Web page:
By David May
It took some hundred years for anyone to think of Atlanta as “The City in a Forest.” But today, beyond the downtown skyline, trees dominate the landscape, making it easy to see how Atlanta has the most tree cover of any major city in the United States. However, this beautiful distinction is not easily maintained. Constantly growing suburbs and pressure for more streamlined construction have threatened the presence of the abundant dogwoods, oaks and southern pines that pervade the city.
Marcia Bansley is among the city’s chief defenders of the canopy. An Atlanta native, Marcia worked to protect the metro area’s natural resources with various organizations before helping create the area’s largest urban forestry nonprofit, Trees Atlanta, which has grown to significant distinction. As the founding executive director, she spent 26 years growing the organization.
Marcia’s infectious enthusiasm for local activism started long before Trees Atlanta. In the early-1970s, she joined Friends of the River, an organization started through the Junior League of Atlanta to protect the Chattahoochee River. Marcia saw the importance of the river and growing public awareness, because “people don’t realize it, but the watershed isn’t very big and we are dependent on it.” Atlanta was experiencing astounding growth, and, after several studies showed the need for action, Marcia worked tirelessly with lawmakers to create the Chattahoochee River National Recreation Area.
Marcia managed a law firm for some time while with Friends of the River, and she then went on to protect the Chattahoochee with the Legacy Foundation before returning to Emory University to finish her law degree. While pursuing her law degree, she interned with Senator Samuel Nunn in Washington, D.C., for almost a year, an experience she found invaluable in her later efforts to rally political support.
Founded in 1985, Trees Atlanta is dedicated to protecting Atlanta’s forests, creating new green space and fighting tree loss. For eight years she was the only employee, and jokes that “people said Trees Atlanta was an answering machine.” The office space was donated, and her entire salary was covered for two years by Georgia-Pacific. Despite these challenges, she managed to initiate change through great volunteers and her breadth of experience in nonprofit management.
“I knew how to persuade talented people to volunteer their professional talents and skills to help with our work,” she says, pointing out that this was made easier by showing them the change they could make in their own community.
Marcia knew that downtown Atlanta needed more natural beauty to keep it thriving, and, when the city was chosen to host the 1996 Olympics, she saw the perfect opportunity. The area needed
trees, so she set off to determine how to make downtown green again. With a team of landscape architects and contractors, she worked for months to mark every new tree’s spot. Eventually, in late 1990, a $5 million price tag was set for the job, an intimidating figure for a one-person organization.
With little attention from the city government, Marcia gathered support for the project wherever she could find it. In order to receive a match through the Forest Service, she had to raise $500,000, and it didn’t look promising. But, just when she thought it might fall apart, the Woodruff Foundation gave her $1 million. She couldn’t believe her luck, saying she was “non functional for three days.” Soon after, Marcia found her once-obscure project in the spotlight and was able to raise the rest of the money to complete the amazing transformation.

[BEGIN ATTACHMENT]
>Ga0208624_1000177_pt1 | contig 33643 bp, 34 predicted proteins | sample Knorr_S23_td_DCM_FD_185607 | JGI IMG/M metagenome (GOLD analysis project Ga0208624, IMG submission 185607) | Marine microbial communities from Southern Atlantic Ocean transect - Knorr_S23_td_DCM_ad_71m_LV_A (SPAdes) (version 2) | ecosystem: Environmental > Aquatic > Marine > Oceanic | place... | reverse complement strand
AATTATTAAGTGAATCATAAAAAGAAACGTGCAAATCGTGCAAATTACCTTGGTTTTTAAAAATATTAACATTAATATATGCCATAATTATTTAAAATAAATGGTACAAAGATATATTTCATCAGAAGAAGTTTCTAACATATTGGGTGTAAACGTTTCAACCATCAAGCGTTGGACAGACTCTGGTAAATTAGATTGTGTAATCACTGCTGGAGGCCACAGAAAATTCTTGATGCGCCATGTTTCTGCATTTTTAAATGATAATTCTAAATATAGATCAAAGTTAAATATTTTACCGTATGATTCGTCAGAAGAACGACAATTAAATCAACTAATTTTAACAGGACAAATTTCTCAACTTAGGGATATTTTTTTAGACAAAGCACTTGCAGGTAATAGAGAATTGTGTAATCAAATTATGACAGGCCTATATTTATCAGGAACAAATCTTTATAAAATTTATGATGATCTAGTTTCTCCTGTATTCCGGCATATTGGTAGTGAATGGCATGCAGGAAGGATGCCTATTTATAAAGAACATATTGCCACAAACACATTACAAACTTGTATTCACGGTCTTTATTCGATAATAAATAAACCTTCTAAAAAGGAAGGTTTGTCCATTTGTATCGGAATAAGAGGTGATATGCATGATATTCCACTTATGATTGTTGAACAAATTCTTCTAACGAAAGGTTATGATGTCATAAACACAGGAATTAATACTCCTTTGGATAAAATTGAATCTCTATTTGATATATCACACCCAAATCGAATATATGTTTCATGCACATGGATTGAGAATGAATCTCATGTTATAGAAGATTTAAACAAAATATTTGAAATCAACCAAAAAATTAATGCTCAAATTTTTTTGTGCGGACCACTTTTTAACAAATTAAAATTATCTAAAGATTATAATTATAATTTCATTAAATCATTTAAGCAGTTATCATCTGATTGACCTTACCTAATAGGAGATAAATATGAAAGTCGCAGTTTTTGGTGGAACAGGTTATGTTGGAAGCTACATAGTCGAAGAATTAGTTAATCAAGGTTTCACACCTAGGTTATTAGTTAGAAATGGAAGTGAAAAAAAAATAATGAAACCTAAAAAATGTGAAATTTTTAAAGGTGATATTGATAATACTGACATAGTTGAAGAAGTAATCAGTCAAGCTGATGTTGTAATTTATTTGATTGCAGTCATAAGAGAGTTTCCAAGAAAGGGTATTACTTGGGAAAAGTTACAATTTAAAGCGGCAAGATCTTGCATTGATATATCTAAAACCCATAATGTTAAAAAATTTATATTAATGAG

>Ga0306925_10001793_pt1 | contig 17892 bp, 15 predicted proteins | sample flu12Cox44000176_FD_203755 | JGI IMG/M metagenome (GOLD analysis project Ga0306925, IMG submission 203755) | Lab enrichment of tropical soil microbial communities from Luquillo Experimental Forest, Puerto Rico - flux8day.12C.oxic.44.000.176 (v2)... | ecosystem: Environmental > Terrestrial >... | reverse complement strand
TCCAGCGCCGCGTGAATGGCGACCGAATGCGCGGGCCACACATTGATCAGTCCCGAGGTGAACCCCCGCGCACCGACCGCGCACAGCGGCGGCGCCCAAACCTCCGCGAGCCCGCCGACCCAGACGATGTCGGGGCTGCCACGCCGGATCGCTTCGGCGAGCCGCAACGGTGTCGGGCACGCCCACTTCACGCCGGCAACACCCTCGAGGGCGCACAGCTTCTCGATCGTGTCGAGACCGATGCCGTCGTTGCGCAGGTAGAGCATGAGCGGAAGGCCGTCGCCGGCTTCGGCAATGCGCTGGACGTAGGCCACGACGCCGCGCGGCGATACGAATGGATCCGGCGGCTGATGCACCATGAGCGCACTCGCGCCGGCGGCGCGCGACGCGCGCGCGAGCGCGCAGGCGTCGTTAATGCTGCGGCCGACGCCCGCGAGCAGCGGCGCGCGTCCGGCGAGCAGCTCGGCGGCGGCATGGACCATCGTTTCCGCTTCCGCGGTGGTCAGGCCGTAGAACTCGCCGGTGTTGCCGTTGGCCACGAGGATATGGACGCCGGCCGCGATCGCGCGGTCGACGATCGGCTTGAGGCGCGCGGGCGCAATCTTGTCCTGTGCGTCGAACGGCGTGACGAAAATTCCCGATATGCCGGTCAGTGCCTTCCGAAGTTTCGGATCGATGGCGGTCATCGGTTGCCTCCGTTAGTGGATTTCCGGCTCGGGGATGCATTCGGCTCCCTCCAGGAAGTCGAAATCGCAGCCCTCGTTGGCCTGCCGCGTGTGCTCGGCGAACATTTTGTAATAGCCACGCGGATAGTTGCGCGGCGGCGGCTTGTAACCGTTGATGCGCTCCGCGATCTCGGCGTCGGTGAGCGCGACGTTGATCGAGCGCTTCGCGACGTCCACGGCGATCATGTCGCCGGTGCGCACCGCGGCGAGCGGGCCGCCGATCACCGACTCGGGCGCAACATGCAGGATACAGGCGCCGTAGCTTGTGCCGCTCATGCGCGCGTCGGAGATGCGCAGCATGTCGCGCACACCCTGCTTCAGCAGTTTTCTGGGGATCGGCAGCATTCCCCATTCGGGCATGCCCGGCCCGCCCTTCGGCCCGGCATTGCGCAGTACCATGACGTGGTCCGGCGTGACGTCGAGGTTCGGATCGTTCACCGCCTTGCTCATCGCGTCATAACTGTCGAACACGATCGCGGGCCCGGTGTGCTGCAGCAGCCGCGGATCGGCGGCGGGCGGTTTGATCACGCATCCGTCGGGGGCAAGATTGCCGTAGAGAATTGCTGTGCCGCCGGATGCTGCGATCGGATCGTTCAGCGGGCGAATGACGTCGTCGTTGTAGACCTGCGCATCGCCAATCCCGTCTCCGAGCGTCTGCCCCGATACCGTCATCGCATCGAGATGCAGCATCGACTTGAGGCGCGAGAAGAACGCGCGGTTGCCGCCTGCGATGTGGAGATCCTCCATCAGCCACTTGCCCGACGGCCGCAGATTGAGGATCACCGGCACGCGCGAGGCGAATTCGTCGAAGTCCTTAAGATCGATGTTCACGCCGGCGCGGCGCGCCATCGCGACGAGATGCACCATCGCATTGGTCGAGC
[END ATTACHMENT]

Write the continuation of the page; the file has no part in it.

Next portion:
Although Marcia was extraordinarily involved locally, she was also instrumental in facilitating the growth of urban forestry on a national level.
During the George H.W. Bush administration, Marcia was part of the National Urban and Community Forestry Advisory Council, advising the Secretary of Agriculture on urban forestry policy for more than three years. And, it didn’t stop there. Recognizing the importance of collaboration, Marcia helped to create the Alliance for Community Trees. The organization was incorporated in 1993
as a nationwide coalition of grassroots urban forestry groups, a way for local organizations to share their recipes for success, which Marcia found to be a solid support system.
“Part of it is the emotional support,” she says. “When you’re an executive director, you’ve got to have some help from somewhere.”
The Olympics planting was a transformative project for Trees Atlanta. The organization emerged much larger, better funded and increasingly relevant in the local conservation movement. The staff grew to include a variety of passionate individuals who helped steer the organization, and Marcia was able to step down as executive director after 26 years, confident that Trees Atlanta was in good hands. She couldn’t have done it without people like Connie Veates, the president of the board for many years who helped with complex issues and “gave sage advice on running
Marcia remains committed to her community, now with the Georgia Advisory Board for the Trust for Public Land, and you can see her enthusiasm hasn’t faded one bit.
“I’m really proud of Atlanta,” Marcia says. “We have leadership who care and people who’ve grown up here, or haven’t grown up here, putting a lot of effort into it.”
And, although there’s always progress to make, it’s important to recognize the progress that’s already been made. The visionary signature of Marcia Bansley will long be visible in not only the neighborhoods of Atlanta, but also in the field of urban forestry as a whole.
David May was American Forests’ summer 2015 communications intern and is a junior at Elon University in North Carolina, studying marketing and environmental studies.